On the importance of communication
Most of us in the IT field have been through a major outage of some kind. Many of us have had sleepless nights trying to get things back up and running. Recently the team at Toggl whent through their trial by fire, they did some things right and some wrong. Let’s look at their actions a bit closer and see what can be learned.
Toggl went down, it happens. There had been some sort of outage at their data center that was localized to a few racks. Then, once power was restored, they started experiencing server issues.The problems seem to be mounting. Here’s the point though. Toggl felt the pressure, however they only stopped a few times to report back to their customers.
They started out good; when the problem was obviously not theirs but their DC’s, they were posting on their support forum 2-3 times an hour. Then, once power was restored and the servers started failing, they went radio silent. Between 08/08/2011 11:30 AM and 08/09/2011 01:34 AM there was nary a peep out of them. They started off good, it wasn’t their fault and it was easy to pass the buck off to someone else. However, when things under their control started going south, they clammed up tight. This is the absolute wrong thing to do.
In Social Media circles, there is a lot of talk about authenticity; it should extend beyond just marketing though. IT teams have to be authentic as well and that means standing up and taking your licks when you’ve messed up. Here are 3 steps IT professionals can take in a downtime emergency to make sure they remain authentic.
- Assign a spokesperson.
This doesn’t have to be a senior person, those people should be working dilligently to fix the problem, but it should be someone on the inside. Call in one of your juniors, put them in the middle of the war room where they can constantly monitor the situation and have them post regular updates.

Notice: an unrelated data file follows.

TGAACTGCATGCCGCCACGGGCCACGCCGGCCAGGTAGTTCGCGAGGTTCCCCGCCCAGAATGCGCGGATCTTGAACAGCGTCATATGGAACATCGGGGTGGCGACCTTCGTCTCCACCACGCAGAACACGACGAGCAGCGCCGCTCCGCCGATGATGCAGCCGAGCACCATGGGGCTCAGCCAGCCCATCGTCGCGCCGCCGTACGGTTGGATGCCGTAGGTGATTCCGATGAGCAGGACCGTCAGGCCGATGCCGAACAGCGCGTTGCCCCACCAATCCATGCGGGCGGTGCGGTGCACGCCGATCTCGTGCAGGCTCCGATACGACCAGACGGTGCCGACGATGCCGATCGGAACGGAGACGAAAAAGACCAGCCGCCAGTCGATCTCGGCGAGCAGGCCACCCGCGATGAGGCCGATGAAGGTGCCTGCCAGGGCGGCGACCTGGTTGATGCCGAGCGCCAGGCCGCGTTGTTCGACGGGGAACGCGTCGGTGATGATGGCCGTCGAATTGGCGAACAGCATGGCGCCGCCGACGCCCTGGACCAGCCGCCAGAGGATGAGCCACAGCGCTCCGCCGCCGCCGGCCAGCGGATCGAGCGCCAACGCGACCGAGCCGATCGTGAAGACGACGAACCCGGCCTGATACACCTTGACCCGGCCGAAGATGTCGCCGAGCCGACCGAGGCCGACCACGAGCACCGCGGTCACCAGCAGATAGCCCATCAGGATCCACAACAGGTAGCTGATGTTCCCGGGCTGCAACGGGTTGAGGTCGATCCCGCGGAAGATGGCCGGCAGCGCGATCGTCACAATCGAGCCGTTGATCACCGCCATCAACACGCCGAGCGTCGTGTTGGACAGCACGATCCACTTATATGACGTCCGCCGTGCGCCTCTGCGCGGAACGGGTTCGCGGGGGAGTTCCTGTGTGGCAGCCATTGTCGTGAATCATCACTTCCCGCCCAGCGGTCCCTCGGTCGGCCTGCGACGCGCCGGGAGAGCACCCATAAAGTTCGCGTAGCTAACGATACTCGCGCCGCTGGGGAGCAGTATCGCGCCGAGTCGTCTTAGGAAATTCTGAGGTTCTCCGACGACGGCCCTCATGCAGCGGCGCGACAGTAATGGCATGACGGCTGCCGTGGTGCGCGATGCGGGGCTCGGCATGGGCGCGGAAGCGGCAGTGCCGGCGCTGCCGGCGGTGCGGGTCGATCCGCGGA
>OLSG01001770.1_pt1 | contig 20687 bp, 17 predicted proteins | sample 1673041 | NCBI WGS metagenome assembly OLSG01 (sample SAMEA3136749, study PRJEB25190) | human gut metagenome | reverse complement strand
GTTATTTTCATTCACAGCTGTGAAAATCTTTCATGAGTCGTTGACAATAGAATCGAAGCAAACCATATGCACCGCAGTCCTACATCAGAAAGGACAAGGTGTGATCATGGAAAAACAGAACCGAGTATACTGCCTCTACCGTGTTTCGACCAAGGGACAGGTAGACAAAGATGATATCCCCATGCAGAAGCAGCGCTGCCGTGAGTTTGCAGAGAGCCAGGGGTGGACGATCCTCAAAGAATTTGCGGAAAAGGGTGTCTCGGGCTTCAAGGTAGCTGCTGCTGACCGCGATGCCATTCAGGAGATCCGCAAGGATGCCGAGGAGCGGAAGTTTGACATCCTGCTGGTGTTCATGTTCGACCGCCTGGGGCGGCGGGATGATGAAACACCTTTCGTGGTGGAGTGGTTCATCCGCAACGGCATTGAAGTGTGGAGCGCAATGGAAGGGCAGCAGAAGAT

- Answer questions as if your company depends on it.
Communication is a two-way street. Whether via twitter, support forums or irc channel, when a question is asked, do your best to answer it quickly and completely. Now is not the time to do damage control. The more your customers know, they better they can respond and even help you if possible.
- Once it is over, come clean.
Once everything is back up to speed, then and only then, pull your team together and write out the story. Be honest but don’t over-share. When PHP Fog was hacked, they shared the complete transcripts of the irc chat with the hackers. This was unnecessary and did damage to their reputation. Filter through the details, share what is important and then go into damage control mode.
Most customers will appreciate your honesty, candor, and authenticity. If you are working in a technical field, being honest about what happened – “We got hacked because of a SQL Injection attack”, “Our server lost a hard drive and the RAID failed, we had to restore from backups.”, etc – will be appreciated much more than “We had unscheduled downtime.” Technical people know when you are hiding the truth and they will either find out what happened and share it with others, or just decide you aren’t worth the risk and move to a competitor.
Be authentic in emergencies, communicate often, and when it’s all over, tell the story and do what you can to help your customers recover. The customers that appreciate good service will stay, the ones that leave aren’t worth trying to keep.
Until next time,
I <3 |<